Paul's Passing Thoughts

The Definition of Sin and the Protestant/Evangelical Church False Gospel

Posted in Uncategorized by Paul M. Dohse Sr. on October 3, 2017

Burning Man

“Let’s be honest; what we accept as normal is going to be accepted and resistance seen as futile. For the born again believer sin is not only abnormal, but not sin as defined under the law of condemnation to begin with. For the believer, the law defines our love, not potential condemnation.” 

The attached sign appeared at the exotic Burning Man Festival held yearly in the Nevada desert. It’s an alternative reality festival that emphasizes freedom. Hence, the point of the sign might be dark humor; in essence saying, “To abstain from sin is to make poor use of Jesus’ death in the least and to outright deny His death at most, so, sin-it-up people!”

Nevertheless, the wording of the sign is a treasured hub that links the spokes and rim of the salvation question for every religion. The crux is the definition of “sin.”
As the saying goes, all humor has an element of truth to it which causes the laughter. Comedy allows us to look at life on a lighter side, but what makes this humor particularly dark is the truth in it. Martin Luther wasn’t joking when he said, “sin boldly.” The wider context of what he said follows:

“If you are a preacher of mercy, do not preach an imaginary but the true mercy. If the mercy is true, you must therefore bear the true, not an imaginary sin. God does not save those who are only imaginary sinners. Be a sinner, and let your sins be strong [or sin boldly], but let your trust in Christ be stronger, and rejoice in Christ who is the victor over sin, death, and the world. We will commit sins while we are here, for this life is not a place where justice resides. We, however, says Peter (2. Peter 3:13) are looking forward to a new heaven and a new earth where justice will reign. It suffices that through God’s glory we have recognized the Lamb who takes away the sin of the world. No sin can separate us from Him, even if we were to kill or commit adultery thousands of times each day. Do you think such an exalted Lamb paid merely a small price with a meager sacrifice for our sins? Pray hard for you are quite a sinner.”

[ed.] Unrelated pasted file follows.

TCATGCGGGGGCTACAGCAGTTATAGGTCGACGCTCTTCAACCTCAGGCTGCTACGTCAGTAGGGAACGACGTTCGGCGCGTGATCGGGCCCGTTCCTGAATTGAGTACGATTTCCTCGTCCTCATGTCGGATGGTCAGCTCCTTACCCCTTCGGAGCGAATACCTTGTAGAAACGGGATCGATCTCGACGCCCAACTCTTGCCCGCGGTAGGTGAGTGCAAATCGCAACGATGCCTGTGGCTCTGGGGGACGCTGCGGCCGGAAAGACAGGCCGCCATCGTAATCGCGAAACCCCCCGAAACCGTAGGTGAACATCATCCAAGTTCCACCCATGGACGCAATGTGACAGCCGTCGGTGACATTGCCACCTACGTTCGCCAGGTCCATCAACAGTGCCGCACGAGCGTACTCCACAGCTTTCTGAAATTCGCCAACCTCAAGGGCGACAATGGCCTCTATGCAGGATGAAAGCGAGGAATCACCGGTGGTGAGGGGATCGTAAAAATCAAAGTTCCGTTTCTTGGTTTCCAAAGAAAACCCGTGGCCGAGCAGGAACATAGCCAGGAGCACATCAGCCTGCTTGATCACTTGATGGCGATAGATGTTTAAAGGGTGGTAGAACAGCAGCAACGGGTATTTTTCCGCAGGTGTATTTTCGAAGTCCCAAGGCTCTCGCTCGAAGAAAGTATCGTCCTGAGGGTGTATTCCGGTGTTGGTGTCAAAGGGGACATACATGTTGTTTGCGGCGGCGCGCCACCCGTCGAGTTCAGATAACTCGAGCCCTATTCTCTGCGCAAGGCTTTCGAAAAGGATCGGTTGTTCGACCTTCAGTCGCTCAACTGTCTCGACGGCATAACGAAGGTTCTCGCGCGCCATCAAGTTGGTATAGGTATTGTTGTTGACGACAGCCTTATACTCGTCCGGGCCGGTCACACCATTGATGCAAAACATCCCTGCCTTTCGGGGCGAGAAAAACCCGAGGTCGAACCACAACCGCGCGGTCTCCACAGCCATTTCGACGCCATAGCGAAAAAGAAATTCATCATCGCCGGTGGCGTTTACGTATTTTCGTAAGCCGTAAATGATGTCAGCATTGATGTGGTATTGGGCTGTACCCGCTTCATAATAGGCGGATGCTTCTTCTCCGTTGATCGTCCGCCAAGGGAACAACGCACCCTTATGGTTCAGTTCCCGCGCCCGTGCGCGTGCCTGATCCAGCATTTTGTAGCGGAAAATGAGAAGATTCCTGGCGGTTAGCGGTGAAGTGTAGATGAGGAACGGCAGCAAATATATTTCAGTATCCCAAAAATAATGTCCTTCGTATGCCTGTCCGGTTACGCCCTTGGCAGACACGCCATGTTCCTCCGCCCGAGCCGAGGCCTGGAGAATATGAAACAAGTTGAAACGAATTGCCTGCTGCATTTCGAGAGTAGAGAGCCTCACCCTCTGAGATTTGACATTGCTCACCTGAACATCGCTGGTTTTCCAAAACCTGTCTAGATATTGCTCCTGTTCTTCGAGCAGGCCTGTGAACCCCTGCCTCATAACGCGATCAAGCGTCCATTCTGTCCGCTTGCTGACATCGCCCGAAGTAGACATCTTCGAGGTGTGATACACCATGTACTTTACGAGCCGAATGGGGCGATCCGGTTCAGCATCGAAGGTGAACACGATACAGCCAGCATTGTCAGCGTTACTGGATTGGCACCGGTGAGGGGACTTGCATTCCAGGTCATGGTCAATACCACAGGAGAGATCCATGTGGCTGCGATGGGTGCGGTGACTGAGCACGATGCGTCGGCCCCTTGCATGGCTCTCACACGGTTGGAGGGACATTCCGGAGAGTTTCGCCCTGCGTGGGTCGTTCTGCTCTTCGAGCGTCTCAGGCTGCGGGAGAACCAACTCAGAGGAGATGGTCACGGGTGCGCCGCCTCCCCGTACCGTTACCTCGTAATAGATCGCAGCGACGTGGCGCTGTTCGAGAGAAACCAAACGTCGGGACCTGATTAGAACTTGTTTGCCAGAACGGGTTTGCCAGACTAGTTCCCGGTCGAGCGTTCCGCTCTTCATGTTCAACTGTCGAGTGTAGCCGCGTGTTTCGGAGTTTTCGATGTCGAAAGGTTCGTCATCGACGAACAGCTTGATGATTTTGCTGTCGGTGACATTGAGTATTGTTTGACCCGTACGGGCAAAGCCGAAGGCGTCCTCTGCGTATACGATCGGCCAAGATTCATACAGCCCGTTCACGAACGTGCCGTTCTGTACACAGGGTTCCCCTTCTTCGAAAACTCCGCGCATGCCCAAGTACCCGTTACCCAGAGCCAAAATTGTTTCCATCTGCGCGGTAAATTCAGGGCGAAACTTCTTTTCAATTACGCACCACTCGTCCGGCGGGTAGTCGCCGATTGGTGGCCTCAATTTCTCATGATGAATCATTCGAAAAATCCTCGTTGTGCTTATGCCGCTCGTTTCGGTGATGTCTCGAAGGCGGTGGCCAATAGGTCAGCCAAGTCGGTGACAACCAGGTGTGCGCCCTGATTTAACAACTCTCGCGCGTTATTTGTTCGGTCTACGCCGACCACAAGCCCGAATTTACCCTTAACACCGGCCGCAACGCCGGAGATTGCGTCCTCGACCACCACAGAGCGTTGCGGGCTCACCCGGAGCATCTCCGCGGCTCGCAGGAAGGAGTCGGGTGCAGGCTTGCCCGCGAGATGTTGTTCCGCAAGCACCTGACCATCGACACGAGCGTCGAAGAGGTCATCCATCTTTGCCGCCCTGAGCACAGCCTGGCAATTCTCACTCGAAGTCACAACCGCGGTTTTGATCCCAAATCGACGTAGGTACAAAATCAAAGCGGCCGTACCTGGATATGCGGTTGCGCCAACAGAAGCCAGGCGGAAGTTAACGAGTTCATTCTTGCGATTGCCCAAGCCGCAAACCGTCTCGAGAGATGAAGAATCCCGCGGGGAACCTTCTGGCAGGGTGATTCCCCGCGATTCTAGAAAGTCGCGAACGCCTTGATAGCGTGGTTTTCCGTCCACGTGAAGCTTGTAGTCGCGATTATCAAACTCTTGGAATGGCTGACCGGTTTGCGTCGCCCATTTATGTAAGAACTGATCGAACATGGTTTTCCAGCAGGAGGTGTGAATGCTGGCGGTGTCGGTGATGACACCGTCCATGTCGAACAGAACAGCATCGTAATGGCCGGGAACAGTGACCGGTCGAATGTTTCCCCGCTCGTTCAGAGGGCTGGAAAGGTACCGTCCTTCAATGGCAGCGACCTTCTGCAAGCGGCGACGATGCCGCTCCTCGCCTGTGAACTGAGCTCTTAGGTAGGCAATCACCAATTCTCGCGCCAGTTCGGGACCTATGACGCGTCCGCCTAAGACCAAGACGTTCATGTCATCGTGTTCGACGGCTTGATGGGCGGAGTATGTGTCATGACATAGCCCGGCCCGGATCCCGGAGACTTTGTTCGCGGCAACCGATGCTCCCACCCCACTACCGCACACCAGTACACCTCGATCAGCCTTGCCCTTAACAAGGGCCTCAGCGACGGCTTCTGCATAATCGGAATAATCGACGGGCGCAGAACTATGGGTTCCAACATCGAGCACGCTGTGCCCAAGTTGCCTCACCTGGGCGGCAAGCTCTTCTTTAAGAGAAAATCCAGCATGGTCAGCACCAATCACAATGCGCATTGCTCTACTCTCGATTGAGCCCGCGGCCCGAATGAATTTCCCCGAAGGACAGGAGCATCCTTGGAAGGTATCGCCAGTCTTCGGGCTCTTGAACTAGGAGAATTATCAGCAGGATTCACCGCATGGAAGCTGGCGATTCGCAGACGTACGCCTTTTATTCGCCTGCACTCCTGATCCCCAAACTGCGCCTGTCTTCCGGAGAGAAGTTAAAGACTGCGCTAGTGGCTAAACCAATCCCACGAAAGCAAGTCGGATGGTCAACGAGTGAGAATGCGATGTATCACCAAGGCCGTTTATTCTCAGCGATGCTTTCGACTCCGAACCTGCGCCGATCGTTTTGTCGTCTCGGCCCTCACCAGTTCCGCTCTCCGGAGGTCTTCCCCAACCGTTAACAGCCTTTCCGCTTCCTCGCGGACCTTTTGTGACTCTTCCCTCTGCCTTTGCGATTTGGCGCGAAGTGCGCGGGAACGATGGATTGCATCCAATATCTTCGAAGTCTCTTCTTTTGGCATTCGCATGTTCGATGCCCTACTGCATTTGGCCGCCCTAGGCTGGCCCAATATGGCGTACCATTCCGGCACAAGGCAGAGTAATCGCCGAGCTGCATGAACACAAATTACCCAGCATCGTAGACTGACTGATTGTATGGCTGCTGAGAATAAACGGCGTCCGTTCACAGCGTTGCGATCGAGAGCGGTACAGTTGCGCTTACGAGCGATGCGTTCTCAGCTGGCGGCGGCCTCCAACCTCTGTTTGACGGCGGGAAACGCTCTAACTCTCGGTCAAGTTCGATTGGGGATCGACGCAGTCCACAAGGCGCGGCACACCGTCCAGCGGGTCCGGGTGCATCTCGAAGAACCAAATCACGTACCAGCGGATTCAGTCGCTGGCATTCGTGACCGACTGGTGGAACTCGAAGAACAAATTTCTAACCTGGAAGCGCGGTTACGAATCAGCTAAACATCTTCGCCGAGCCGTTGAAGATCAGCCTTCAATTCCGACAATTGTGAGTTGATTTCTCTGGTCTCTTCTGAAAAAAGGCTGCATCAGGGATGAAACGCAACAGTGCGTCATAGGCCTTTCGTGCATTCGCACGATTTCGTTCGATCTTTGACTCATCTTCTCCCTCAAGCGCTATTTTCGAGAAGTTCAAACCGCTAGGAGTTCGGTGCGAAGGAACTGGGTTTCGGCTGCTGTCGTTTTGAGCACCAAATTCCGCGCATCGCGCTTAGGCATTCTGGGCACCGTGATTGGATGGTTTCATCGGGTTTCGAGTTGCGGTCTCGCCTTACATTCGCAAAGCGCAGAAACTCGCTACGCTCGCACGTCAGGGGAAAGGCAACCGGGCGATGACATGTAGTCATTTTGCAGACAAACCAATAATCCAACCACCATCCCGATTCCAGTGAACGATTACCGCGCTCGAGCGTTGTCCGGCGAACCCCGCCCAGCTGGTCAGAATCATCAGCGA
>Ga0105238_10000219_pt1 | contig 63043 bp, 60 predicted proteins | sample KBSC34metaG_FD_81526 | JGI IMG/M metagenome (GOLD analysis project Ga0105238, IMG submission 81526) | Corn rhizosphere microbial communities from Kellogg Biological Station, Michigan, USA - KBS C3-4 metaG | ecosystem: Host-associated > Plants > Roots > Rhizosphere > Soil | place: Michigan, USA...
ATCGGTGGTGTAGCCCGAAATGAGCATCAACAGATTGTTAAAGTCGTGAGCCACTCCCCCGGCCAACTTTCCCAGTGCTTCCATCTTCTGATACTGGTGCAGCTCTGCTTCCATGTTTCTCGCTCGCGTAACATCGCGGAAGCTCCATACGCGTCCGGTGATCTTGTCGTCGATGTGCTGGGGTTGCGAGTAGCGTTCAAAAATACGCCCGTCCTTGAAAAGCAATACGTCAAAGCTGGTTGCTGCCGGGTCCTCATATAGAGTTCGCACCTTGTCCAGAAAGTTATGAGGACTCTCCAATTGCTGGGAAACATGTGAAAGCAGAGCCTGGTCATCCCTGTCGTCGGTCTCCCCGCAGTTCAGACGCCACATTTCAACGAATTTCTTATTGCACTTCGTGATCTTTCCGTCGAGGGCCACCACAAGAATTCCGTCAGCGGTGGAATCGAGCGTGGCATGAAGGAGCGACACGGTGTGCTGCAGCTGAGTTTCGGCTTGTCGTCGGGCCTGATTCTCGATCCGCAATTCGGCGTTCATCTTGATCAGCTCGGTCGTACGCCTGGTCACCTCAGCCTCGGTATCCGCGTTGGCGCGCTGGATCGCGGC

Evangelicals can play games by denying the father of their faith or “we don’t agree with everything Luther said,” but the fact remains that what Luther said is aped in every church on Sunday morning from coast to coast. And, the aforementioned citation is a classic example of how church has it both ways and is utterly unaccountable for a host of illogical contradictions.

Note: we sin, but Jesus took away sin; which is it? If you go to church, and per the normal for church, it’s both, and nobody blinks.

Furthermore, evangelicals are quick to point out that it only takes one sin to condemn us, so what would be the point in any effort to abstain from sin in general? Again, here is where church gets it both ways: it presents itself as society’s cultural moral compass while preaching a gospel that declares all of our works as “filthy rags.” And again, nobody blinks. On the one hand, it’s the “sinners saved by grace” gospel, but on the other hand, church leaders who get caught with their hands in the cookie jar have to resign from ministry.

Why is this? It’s part of church pretense. A literal new birth hope is advertised, but once people are drawn in, they are slowly assimilated into a pay-as-you-go salvation. Intuitively, the unregenerate are looking for the hope of real change. But, if a person is really transformed into a different person who is now a literal member of God’s family, what do we need the church for?

Fellowship? Perhaps, but the motive of fellowship will hardly pay for the massive infrastructure of the evangelical industrial complex. No, my friends, only the purchase of eternal salvation on the installment plan will pay those bills.

So, in one respect, it boils down to this: don’t put a lot of effort into not sinning; instead, put a lot of effort into having more trust in Jesus. That’s what Luther, and Calvin as well, taught…period. And, you can play the “we don’t agree with everything Luther/Calvin said” game till the cows come home, but this is the stuff heard in church, whatever the sign out front, every Sunday.